A whistle stop tour of eating disorders
If you’ve never had an eating disorder or experienced a loved one struggling, then you may feel mystified, as to what can stop a person wanting to eat. Eating is surely a fundamental, biological need. Why would someone deny themselves a basic survival for existence?
You may also wonder if it’s all about vanity or achieving a certain aesthetic. But then feel perplexed to notice that someone with an eating disorder has shockingly low levels of self-worth and will hide their body accordingly.
Skeletal bodies and emaciation may be your perception of an eating disorder. And, if someone has anorexia, then the physical change in the body is usually marked and obviously visible. Anorexia nervosa is the eating disorder that you will hear about in the media, as there are more often casualties to this illness, this being the mental health condition with the highest mortality rate.
Anorexia, however, is the tip of the growing iceberg of eating disorders and many people suffering from these conditions are normal weight or overweight, still experiencing a daily preoccupation and distress around food, but symptoms being hidden.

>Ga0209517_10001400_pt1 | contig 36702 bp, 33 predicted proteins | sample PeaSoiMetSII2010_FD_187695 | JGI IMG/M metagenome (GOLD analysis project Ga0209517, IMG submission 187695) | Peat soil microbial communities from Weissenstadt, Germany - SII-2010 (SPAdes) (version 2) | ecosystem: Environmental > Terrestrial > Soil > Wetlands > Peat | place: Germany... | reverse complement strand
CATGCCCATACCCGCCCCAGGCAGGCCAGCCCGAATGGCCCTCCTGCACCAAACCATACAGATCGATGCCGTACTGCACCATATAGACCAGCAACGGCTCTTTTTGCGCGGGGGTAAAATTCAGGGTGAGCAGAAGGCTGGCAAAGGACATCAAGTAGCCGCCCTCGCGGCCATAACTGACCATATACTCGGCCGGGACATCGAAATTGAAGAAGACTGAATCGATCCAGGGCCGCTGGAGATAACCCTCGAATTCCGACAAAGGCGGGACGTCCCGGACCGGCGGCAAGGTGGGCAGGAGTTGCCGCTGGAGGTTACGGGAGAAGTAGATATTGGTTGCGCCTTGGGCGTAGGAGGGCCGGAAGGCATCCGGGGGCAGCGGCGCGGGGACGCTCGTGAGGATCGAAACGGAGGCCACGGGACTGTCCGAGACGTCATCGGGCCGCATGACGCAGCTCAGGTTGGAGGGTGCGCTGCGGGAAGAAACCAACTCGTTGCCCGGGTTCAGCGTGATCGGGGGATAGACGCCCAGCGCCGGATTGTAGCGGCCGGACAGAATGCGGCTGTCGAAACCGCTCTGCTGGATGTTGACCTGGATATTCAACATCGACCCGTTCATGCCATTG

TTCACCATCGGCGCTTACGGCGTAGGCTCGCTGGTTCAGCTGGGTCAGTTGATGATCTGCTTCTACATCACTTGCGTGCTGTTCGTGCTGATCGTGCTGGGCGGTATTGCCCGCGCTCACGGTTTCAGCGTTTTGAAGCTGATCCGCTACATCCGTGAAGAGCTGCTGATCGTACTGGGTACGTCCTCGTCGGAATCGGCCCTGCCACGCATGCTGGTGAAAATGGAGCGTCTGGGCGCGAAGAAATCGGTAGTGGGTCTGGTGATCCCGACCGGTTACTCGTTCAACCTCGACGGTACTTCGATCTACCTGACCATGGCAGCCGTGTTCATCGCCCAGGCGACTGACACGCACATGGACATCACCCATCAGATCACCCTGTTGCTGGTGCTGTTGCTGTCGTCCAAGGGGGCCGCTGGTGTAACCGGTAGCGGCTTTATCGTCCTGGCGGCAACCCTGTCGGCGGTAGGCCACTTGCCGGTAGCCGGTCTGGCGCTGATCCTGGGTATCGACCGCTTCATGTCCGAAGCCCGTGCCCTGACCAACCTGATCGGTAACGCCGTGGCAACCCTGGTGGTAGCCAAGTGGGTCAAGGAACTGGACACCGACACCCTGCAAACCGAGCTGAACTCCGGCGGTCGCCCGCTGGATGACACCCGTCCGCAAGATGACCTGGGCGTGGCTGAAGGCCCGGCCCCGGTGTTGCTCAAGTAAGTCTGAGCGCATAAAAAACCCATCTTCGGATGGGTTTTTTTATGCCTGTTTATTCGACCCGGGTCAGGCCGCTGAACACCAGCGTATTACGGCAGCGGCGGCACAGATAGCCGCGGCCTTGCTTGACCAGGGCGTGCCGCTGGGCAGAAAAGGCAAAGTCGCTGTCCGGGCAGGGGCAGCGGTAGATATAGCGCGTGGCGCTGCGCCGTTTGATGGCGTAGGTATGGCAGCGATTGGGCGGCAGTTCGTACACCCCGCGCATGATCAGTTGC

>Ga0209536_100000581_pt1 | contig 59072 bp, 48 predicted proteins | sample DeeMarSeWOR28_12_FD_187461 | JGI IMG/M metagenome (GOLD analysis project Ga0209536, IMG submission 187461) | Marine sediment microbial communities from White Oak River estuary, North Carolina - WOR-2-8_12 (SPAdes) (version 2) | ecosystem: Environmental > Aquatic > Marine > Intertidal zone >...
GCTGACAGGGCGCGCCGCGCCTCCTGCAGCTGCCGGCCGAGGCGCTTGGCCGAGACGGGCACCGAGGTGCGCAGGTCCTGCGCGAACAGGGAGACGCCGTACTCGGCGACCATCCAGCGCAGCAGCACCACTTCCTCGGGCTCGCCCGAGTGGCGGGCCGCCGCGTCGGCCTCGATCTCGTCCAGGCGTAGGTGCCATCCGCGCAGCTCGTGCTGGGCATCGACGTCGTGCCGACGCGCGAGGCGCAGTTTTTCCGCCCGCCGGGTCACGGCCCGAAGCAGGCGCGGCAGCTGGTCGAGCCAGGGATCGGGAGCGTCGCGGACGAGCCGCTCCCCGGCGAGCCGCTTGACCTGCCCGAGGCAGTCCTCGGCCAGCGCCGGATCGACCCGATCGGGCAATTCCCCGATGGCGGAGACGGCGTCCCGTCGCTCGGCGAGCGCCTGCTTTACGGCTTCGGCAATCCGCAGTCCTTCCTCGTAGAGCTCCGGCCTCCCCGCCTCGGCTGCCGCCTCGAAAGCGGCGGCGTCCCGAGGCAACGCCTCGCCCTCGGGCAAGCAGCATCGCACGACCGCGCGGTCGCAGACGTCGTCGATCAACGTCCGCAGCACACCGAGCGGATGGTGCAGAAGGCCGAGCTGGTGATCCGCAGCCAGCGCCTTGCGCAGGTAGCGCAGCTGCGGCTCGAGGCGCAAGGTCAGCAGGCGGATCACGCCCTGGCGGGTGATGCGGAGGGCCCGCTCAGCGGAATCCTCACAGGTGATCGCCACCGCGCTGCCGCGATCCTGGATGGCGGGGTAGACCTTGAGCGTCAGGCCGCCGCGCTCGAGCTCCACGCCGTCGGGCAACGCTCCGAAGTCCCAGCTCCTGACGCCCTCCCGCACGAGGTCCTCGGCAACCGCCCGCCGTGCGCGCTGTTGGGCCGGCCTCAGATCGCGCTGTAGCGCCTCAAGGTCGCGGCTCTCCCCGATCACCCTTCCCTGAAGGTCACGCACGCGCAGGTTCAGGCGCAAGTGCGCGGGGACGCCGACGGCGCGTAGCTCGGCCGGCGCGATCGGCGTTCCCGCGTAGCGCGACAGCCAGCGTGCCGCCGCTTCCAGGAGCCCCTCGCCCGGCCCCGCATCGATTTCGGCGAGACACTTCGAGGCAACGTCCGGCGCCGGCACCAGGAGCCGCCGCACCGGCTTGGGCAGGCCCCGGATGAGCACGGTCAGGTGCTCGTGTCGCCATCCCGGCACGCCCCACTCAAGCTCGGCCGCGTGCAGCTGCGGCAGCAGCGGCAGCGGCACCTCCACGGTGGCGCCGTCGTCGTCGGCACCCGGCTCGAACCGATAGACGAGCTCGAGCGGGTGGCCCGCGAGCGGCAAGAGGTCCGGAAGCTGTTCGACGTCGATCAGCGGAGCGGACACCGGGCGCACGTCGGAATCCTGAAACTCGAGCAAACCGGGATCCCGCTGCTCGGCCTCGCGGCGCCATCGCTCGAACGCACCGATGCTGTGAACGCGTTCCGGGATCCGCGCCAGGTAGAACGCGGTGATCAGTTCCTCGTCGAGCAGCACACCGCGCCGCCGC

Historically, you were often wrongly deemed ‘not ill enough’ for treatment, unless your weight was descending to alarming levels. Thankfully, the tide is turning and eating disorders are being recognised in people of all different shapes and sizes. Early intervention is vital for all eating disorders and can prevent a mental health chapter, turning into a lifelong struggle with food.
A psychological coping strategy
So why would someone choose not-to-eat or self-induce vomiting or punishing exercise for hours on end?